EU opens ‘in-depth probe’ into Anglo Irish Bank

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Irish authorities won provisional approval from European Union regulators on Wednesday (31 March) to provide emergency recapitalisation worth up to €10.44 billion to the Anglo Irish Bank, which has been at the heart of financial turmoil in Ireland.

Anglo Irish Bank has become a target of public ire since the outbreak of the financial crisis, with Socialist MEP Joe Higgins planning to lead a protest to the bank's headquarters in Dublin today (1 April).

The bank's cavalier approach to lending and unorthodox accounting practices sparked a major banking crisis in Ireland in 2008, forcing the state to take on billions of euros' worth of debt.

Two former officials from Anglo Irish Bank were arrested last month and may face prosecution after a lengthy investigation by detectives from the fraud squad.

Irish Finance Minister Brian Lenihan yesterday published a comprehensive plan to clean up the balance sheets of Irish banks and will now demand more stringent capital requirements (EURACTIV 31/03/10). 

Critics say Ireland's troubles emanated from the close relationship between banks, property developers and politicians, ultimately spawning a huge property bubble which burst during the financial crisis. This left banks with loans secured against property which has fallen dramatically in value.

The financial sector overhaul has seen a new financial watchdog appointed from overseas and a respected university professor installed as governor of the Irish central bank.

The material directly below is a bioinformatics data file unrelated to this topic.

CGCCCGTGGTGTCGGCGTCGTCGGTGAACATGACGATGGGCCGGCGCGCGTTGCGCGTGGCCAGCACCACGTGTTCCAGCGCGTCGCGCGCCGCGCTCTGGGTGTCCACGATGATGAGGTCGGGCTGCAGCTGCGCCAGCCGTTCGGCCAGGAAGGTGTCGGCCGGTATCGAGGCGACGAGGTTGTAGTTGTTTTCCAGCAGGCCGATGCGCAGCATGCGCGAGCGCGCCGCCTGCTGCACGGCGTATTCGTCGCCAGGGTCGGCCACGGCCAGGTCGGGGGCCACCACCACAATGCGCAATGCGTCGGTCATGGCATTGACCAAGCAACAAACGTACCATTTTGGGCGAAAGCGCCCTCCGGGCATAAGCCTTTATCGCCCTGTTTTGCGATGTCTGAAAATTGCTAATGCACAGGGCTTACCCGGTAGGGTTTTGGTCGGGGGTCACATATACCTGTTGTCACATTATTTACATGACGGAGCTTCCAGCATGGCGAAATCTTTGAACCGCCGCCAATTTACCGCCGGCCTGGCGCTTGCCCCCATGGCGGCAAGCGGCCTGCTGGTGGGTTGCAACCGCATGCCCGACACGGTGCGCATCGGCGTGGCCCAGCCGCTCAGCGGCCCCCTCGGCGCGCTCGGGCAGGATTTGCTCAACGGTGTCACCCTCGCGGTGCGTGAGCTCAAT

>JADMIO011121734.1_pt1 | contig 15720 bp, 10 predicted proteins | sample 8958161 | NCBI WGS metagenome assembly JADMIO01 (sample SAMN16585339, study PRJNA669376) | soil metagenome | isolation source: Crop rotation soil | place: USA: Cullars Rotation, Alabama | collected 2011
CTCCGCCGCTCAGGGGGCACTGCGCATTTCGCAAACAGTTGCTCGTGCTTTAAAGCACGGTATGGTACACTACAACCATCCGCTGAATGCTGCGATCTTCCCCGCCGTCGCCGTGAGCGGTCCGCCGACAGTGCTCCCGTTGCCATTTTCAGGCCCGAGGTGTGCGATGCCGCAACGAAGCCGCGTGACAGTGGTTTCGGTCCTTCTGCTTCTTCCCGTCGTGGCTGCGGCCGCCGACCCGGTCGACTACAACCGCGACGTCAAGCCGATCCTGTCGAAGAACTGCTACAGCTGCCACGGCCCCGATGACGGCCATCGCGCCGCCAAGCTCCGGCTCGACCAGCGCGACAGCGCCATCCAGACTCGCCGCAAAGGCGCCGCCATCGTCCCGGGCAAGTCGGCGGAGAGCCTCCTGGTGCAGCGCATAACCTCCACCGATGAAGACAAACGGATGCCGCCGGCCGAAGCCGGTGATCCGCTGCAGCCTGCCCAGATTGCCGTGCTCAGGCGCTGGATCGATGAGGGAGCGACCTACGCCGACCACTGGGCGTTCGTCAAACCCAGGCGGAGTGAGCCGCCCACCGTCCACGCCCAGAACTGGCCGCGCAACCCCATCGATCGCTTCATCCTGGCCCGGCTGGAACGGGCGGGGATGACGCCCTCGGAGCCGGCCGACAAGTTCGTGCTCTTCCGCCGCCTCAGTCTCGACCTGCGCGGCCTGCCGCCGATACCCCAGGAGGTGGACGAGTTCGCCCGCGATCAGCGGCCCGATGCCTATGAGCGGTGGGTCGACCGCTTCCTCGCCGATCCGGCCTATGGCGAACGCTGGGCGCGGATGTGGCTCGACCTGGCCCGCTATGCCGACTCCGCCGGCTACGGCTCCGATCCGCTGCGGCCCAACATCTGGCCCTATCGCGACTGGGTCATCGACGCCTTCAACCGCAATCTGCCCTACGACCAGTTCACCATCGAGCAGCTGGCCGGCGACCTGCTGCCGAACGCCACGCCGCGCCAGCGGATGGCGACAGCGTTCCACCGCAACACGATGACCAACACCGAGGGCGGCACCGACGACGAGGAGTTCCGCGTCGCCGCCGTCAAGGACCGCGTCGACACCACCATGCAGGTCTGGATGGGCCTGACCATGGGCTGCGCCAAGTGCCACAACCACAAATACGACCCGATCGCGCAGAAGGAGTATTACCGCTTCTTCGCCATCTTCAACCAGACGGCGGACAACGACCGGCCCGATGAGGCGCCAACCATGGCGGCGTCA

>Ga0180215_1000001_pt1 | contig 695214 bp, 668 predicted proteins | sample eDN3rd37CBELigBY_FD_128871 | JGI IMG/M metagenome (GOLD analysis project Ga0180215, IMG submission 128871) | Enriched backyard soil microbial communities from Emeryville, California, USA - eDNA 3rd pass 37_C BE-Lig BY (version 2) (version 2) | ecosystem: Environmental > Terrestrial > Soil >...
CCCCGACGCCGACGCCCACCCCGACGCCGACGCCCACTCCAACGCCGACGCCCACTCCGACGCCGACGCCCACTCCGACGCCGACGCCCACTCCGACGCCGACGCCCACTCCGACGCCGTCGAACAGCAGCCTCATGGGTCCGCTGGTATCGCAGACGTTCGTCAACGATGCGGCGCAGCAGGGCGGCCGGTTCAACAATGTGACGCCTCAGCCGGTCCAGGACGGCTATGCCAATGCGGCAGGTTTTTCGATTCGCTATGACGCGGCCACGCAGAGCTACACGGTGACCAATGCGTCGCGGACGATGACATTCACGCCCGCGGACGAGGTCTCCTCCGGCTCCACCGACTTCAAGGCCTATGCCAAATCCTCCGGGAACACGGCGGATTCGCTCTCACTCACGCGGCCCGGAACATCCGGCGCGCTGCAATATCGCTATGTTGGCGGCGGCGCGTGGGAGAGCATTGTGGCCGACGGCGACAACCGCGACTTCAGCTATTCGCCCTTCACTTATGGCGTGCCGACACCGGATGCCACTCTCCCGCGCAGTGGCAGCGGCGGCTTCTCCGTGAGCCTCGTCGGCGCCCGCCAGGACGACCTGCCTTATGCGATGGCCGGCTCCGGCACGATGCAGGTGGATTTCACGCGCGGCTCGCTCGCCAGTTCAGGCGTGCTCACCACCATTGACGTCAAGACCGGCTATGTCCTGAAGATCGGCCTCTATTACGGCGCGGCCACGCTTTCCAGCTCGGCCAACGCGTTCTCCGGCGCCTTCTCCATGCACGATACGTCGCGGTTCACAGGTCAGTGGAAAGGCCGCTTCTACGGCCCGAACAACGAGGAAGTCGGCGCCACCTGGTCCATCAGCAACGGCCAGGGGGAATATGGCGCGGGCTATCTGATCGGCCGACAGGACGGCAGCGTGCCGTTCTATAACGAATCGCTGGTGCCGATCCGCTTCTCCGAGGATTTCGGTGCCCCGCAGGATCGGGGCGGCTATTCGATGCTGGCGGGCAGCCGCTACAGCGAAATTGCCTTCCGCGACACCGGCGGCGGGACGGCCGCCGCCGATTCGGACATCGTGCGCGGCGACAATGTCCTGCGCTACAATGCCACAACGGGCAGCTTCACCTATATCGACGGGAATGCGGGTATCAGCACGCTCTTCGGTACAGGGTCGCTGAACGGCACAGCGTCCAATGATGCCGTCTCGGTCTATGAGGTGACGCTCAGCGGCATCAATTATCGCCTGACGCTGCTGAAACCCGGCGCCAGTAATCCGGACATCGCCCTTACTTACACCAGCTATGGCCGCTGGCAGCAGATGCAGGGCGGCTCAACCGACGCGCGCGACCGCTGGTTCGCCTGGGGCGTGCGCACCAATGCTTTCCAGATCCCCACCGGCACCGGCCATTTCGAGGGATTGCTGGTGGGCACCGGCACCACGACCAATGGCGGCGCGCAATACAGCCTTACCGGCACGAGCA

Irish bonds have performed well since an austere budget in December, but opposition politicians claim the government is lumbering future generations with billions of euros of debt through the new 'bad bank' scheme.

The European Commission has also temporarily approved €2.7 billion for the Irish Nationwide Building Society (INBS), saying the aid was necessary to guarantee Ireland's financial stability. Both measures have been given the green light for a six-month period.

The competition watchdog said it had at the same time launched an in-depth investigation into the total aid received by Anglo Irish Bank and its accompanying restructuring plan.

"There is no doubt that both Anglo Irish Bank and INBS need a significant recapitalisation to meet their obligations," EU Competition Commissioner Joaquin Almunia said in a statement.

"However, INBS needs to establish a viable restructuring plan and Anglo Irish Bank has to restructure profoundly in a way that effectively tackles the weaknesses of the past business model and ensures a sustainable future without continued state support," Almunia said.

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